Despite increasing levels of acceptance, traditional additive manufacturing techniques continue to suffer from a number of fundamental drawbacks that act to limit broad adoption. These drawbacks include limits on processable materials, part properties/performance, geometric deviation and repeatability. The vast majority of existing processes also rely on a point-by-point approach to generate parts, resulting in exceedingly long build times and extremely poor scaling behavior. Furthermore, in general, current systems require significant levels of complexity for operation, resulting in the need for considerable upfront capital investment as well as continuing maintenance costs. A new manufacturing approach is presented here, based upon the generation of objects from the direct creation of constituent volumetric sub-regions. This process addresses many of the limitations described above, and has the potential to significantly alter the manner with which three-dimensional objects are realized.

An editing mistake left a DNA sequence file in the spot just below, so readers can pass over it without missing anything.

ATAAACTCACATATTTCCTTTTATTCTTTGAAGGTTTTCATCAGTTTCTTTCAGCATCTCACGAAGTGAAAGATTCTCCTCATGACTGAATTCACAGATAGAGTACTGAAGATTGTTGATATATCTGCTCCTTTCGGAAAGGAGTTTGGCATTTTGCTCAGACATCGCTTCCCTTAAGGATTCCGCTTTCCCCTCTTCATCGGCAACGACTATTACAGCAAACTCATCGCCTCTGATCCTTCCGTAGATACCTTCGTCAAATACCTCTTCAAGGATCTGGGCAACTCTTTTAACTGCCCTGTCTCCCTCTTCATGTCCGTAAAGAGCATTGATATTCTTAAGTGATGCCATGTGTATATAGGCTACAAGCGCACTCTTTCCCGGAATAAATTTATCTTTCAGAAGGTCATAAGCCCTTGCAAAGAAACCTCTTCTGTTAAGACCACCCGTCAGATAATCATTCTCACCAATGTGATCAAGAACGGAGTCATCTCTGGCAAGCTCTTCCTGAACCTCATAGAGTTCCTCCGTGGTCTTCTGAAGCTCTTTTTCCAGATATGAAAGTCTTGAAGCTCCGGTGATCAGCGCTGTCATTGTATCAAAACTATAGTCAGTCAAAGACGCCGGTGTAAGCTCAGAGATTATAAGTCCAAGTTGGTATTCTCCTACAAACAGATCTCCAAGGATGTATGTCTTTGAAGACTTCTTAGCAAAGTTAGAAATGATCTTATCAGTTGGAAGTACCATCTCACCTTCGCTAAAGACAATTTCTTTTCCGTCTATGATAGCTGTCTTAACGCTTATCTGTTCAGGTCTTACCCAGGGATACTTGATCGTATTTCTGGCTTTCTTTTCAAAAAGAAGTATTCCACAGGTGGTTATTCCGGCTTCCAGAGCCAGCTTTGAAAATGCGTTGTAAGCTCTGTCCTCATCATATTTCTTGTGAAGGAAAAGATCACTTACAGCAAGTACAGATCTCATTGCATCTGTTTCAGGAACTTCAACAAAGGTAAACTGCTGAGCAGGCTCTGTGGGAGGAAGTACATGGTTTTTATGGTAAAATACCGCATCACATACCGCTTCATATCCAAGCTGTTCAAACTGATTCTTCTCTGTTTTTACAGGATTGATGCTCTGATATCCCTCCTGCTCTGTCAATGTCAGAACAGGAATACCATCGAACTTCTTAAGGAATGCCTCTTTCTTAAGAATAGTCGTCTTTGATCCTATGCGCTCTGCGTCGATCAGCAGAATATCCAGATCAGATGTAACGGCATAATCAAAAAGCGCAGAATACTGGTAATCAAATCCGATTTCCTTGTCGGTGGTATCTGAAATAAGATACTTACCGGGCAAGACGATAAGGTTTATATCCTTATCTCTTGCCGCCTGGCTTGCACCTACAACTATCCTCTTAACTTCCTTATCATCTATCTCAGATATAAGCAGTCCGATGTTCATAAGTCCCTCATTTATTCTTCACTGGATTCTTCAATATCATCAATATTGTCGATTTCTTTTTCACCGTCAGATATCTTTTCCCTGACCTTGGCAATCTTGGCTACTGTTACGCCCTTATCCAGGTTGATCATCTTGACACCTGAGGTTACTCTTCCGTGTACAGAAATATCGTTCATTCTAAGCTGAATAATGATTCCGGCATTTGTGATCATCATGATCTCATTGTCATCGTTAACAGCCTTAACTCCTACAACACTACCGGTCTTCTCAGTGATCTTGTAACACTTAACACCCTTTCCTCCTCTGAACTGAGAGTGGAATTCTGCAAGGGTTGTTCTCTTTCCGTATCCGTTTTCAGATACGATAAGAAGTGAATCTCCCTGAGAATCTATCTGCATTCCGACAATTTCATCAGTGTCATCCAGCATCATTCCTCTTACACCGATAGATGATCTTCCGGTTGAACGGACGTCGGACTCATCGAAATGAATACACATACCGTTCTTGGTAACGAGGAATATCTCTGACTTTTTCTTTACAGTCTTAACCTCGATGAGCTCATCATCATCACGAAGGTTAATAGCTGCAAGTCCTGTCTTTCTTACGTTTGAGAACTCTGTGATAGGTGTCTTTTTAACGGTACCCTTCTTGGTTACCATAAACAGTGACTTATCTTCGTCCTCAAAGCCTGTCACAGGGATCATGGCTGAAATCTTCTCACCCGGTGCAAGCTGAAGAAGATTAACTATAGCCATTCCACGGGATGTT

This content is only available via PDF.
You do not currently have access to this content.